Ebola Update

WHO issues Ebola Response Roadmap to stop transmission of virus

WHO issues Ebola Response Roadmap to stop transmission of virus The World Health Organisation (WHO) has issued an Ebola Response Roadmap with the goal to stop Ebola transmission in affected countries within 6-9 months and prevent international spread.

The WHO notes that the 2014 Ebola Virus Disease (EVD, or “Ebola”) outbreak “continues to evolve in alarming ways, with the severely affected countries, Guinea, Liberia, and Sierra Leone, struggling to control the escalating outbreak against a backdrop of severely compromised health systems, significant deficits in capacity, and rampant fear.”

To accelerate actions on Ebola in West Africa, a Ministerial meeting was convened in July in Accra, Ghana, and an operations coordination centre established in Conakry, Guinea. The escalating scale, duration and mortality of the outbreak led the Governments of Guinea, Liberia, and Sierra Leone and WHO to launch an initial Ebola Virus Disease Outbreak Response Plan on 31 July 2014, which outlined the main pillars for action based on the situation at that time and an initial estimate of resource requirements. Since then the outbreak has been further complicated by spread to Lagos, Nigeria.

In August 2014, an Emergency Committee was convened by the Director-General of WHO under the International Health Regulations (2005) [IHR 2005], which informed the Director-General’s decision on 8 August 2014 to declare the Ebola outbreak a Public Health Emergency of International Concern and issue several Temporary Recommendations to reduce the risk of international spread.

As of 27 August 2014, the cumulative number of Ebola cases in the affected countries stands at more than 3000, with over 1400 deaths, making this the largest Ebola outbreak ever recorded, despite significant gaps in reporting in some intense transmission areas. An unprecedented number of health care workers have also been infected and died due to this outbreak.

The WHO warns that although national authorities in the affected countries have been working with WHO and partners to scale-up control measures, the Ebola “outbreak remains grave and transmission is still increasing in a substantial number of localities, aggravating fragile social, political and economic conditions in the sub-region and posing increasingly serious global health security challenges and risks”

The Roadmap outlines a number of objectives including: 1. To achieve full geographic coverage with complementary Ebola response activities in countries with widespread and intense transmission 2. To ensure emergency and immediate application of comprehensive Ebola response interventions in countries with an initial case(s) or with localized transmission 3. To strengthen preparedness of all countries to rapidly detect and respond to an Ebola exposure, especially those sharing land borders with an intense transmission area and those with international transportation hubs “Fundamental to the Roadmap is the strengthening of laboratory, human resource, and response capacities, all of which are on the critical pathway for short- and long-term EVD control, as well as strengthening of the public health infrastructure against future threats. Some areas require particularly urgent action, such as infection control training,” the WHO said.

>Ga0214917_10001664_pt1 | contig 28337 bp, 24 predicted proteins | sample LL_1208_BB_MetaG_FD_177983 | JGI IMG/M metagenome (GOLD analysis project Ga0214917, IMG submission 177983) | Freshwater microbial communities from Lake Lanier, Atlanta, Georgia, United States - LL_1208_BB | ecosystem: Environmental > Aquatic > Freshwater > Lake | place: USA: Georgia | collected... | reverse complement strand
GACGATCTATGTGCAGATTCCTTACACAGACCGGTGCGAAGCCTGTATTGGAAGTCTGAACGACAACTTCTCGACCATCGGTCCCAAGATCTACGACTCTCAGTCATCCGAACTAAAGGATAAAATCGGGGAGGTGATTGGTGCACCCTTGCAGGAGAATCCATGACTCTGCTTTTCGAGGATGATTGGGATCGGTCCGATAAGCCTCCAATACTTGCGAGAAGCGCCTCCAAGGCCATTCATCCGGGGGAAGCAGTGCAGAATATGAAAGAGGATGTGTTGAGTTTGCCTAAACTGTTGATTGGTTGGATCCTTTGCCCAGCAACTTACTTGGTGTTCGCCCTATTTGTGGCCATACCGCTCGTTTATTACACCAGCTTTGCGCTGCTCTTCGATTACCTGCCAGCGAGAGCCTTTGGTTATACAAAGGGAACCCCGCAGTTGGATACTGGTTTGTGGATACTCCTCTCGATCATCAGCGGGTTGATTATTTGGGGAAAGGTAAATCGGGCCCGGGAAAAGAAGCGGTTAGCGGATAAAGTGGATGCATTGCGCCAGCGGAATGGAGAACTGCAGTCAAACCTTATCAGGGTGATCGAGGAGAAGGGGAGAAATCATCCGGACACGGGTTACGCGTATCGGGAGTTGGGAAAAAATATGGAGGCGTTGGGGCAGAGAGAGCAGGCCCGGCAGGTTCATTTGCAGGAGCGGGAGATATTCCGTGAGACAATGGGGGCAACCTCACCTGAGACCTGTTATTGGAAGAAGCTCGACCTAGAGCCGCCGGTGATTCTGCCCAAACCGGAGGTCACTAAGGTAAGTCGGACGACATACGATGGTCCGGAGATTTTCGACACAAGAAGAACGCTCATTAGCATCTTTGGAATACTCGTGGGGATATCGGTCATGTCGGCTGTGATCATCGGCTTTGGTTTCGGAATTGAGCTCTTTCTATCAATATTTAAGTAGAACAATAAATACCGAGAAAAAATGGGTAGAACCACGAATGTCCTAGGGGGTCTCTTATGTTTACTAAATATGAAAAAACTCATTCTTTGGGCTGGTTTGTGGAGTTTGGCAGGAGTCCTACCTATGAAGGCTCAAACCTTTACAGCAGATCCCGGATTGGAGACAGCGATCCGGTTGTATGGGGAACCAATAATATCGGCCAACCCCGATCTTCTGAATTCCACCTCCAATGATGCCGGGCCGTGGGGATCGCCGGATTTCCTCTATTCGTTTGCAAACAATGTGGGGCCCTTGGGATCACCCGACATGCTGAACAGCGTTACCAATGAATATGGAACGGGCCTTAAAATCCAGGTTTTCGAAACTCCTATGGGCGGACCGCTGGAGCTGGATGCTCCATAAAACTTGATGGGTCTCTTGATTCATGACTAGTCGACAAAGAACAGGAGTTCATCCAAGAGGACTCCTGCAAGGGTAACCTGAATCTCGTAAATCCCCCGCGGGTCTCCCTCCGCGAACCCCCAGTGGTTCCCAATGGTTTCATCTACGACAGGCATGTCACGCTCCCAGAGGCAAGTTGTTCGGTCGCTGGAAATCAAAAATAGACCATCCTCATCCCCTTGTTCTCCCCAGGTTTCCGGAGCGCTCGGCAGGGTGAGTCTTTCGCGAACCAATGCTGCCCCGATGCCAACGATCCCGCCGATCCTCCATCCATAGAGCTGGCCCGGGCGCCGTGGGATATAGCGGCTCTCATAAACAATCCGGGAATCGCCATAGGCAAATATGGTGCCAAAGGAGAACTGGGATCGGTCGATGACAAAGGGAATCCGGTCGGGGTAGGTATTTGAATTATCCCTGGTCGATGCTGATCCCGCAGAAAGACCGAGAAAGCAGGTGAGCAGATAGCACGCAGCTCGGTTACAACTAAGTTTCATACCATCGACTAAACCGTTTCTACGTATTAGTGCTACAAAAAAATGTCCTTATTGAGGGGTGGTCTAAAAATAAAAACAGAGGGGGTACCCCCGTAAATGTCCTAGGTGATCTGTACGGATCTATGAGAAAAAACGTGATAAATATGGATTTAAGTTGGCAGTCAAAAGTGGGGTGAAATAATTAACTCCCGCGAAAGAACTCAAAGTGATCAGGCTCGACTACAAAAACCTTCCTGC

Outbreak underestimated

The WHO issued a statement on 22 August stating that the Ebola outbreak had been significantly underestimated. The magnitude of the Ebola outbreak, especially in Liberia and Sierra Leone, has been underestimated for a number of reasons, the WHO said.

Many families hide infected loved ones in their homes. As Ebola has no cure, some believe infected loved ones will be more comfortable dying at home. Others deny that a patient has Ebola and believe that care in an isolation ward – viewed as an incubator of the disease – will lead to infection and certain death.

Most fear the stigma and social rejection that come to patients and families when a diagnosis of Ebola is confirmed. These are fast-moving outbreaks, creating challenges for the many international partners providing support.

Quantities of staff, supplies, and equipment, including personal protective equipment, cannot keep up with the need. Hospital and diagnostic capacities have been overwhelmed. Many treatment centres and general clinics have closed.

Fear keeps patients out and causes medical staff to flee. In rural villages, corpses are buried without notifying health officials and with no investigation of the cause of death. In some instances, epidemiologists have travelled to villages and counted the number of fresh graves as a crude indicator of suspected cases.

In parts of Liberia, a phenomenon is occurring that has never before been seen in an Ebola outbreak. As soon as a new treatment facility is opened, it is immediately filled with patients, many of whom were not previously identified.

This phenomenon strongly suggests the existence of an invisible caseload of patients who are not being detected by the surveillance system. An additional problem is the existence of numerous “shadow-zones”.

These are villages with rumours of cases and deaths, with a strong suspicion of Ebola as the cause, that cannot be investigated because of community resistance or lack of adequate staff and vehicles.

Middle East response

The Saudi government in April announced that it had stopped issuing pilgrimage visas for travellers from the three affected West African countries. Dubai-based Emirates Airline, in the first week of August, became the first major international carrier to suspend service to Guinea due to the outbreak.

 Date of upload: 16th Sep 2014


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